My first planted cichlid tank

tiger15

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I am bored with rock scape in my all cichlid tanks and decided to convert a 75 into a plant scape. So I purchased a bunch of plants at the spring auctions and started my first planted tank. The problem I have is that I keep medium to large cichlid and they are not known to be plant friendly. So I concentrate on non-substrate and low light plants that include bolbitis, anubias bartari, nana, and pettite, java regular, narrow leaf and trident fern, and a crypto wendtii. Except for a potted crypto , I super glued all plants onto the rock scape. My goal is to turn the plant scape into a mobile garden on rock so I can move them around to achieve the visual impact and vacuum underneath during WC. I provide 8 hour photo period with overhead and surround LED by tying them inside on the front and side rims. I don't know the light intensity but estimate to be in the 6000 lumen range. I retain a thin layer of dolomite gravel substrate with pH about 7.5. I don't provide fertilizer and don't know if it is necessary as the fish load is heavy. Here are pics of my 3 week old set up.

Since set up half the leaves in my crypto have melted and 10% anubias leaves have broken off from the rhrzome. On the positive side, all java ferns stay green and I saw new growth in the bolbitis and a couple new leaves in the anubias bartari. I am experienced in fish keeping, but a novice in plants so feel free to comment. I will provide progress reports on how it goes.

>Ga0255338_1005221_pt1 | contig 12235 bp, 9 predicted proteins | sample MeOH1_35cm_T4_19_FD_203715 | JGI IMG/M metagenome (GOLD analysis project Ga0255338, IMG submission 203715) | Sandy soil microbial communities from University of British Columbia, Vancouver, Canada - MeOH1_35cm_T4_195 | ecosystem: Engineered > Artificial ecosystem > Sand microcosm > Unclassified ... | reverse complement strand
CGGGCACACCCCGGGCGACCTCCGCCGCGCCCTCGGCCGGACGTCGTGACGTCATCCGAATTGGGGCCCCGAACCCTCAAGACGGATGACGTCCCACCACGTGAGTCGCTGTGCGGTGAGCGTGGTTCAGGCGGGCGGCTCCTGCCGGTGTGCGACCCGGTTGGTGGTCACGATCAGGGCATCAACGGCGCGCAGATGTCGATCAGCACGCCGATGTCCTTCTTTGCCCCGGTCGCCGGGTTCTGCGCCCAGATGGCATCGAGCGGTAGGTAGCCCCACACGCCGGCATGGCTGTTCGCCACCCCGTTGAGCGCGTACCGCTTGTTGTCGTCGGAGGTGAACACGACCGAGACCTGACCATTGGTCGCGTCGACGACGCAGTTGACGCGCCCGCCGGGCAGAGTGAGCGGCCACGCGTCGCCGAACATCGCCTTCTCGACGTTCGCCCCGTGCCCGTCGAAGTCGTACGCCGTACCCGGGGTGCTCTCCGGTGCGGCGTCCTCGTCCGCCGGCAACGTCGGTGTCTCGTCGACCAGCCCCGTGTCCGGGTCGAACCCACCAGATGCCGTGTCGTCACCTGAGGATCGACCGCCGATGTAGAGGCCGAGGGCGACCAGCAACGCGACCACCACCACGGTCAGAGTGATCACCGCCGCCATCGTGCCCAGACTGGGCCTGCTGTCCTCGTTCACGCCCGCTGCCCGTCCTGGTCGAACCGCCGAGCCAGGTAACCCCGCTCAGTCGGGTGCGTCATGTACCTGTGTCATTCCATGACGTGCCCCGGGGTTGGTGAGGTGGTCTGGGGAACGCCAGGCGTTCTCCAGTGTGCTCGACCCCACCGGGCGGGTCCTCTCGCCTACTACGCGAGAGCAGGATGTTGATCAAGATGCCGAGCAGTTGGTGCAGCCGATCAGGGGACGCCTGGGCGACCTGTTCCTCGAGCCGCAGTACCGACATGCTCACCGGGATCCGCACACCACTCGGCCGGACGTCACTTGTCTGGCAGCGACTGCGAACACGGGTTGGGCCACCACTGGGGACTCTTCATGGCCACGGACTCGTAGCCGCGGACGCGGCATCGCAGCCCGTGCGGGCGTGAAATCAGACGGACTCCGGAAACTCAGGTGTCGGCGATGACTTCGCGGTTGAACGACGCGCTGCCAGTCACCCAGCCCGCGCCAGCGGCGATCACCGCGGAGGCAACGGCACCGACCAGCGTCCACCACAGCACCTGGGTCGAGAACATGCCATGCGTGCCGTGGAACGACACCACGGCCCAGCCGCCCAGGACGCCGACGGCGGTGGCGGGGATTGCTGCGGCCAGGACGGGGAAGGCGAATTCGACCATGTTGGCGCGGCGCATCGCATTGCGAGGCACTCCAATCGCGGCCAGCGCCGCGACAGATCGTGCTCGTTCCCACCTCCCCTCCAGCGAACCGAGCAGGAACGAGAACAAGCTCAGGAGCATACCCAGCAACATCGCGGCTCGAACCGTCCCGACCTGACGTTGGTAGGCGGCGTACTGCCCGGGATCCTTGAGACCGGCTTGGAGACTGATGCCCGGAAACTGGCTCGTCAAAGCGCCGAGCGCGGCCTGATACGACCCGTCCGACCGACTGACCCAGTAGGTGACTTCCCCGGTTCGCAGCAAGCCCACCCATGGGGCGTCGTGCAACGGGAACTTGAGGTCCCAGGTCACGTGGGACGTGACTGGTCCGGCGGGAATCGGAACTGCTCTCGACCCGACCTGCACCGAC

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flukekiller

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Most new plants will "melt" due to the change in conditions. They should regrow just fine. The ones that broke off are most likely getting messed with by your cichlids or could have been damaged from the start. They should regrow also.
Good luck, and the tank looks great.
 
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Tomt37

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Love the big electric blue acara .. I'm on the lookout for one
 

tiger15

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Most new plants will "melt" due to the change in conditions. They should regrow just fine. The ones that broke off are most likely getting messed with by your cichlids or could have been damaged from the start. They should regrow also.
Good luck, and the tank looks great.
My cichlids have behaved well and I have not observed attempt to pull off the plant. The leaves came off from rhizomes that got mushy, not a good sign, hopefully it's not a desease and so far limiting to only a couple anubias.
 

MrsE88

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I'm going to write those plant names down. I'd like to go the planted route and like your idea of having things only attached to wood and rocks. I too know nothing about plants really. I've had them once before and they did really well till winter. My tank wasn't heated at the time so they all died.
 

magpie

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Super glue - that's a new one to me. Will be curious how this goes.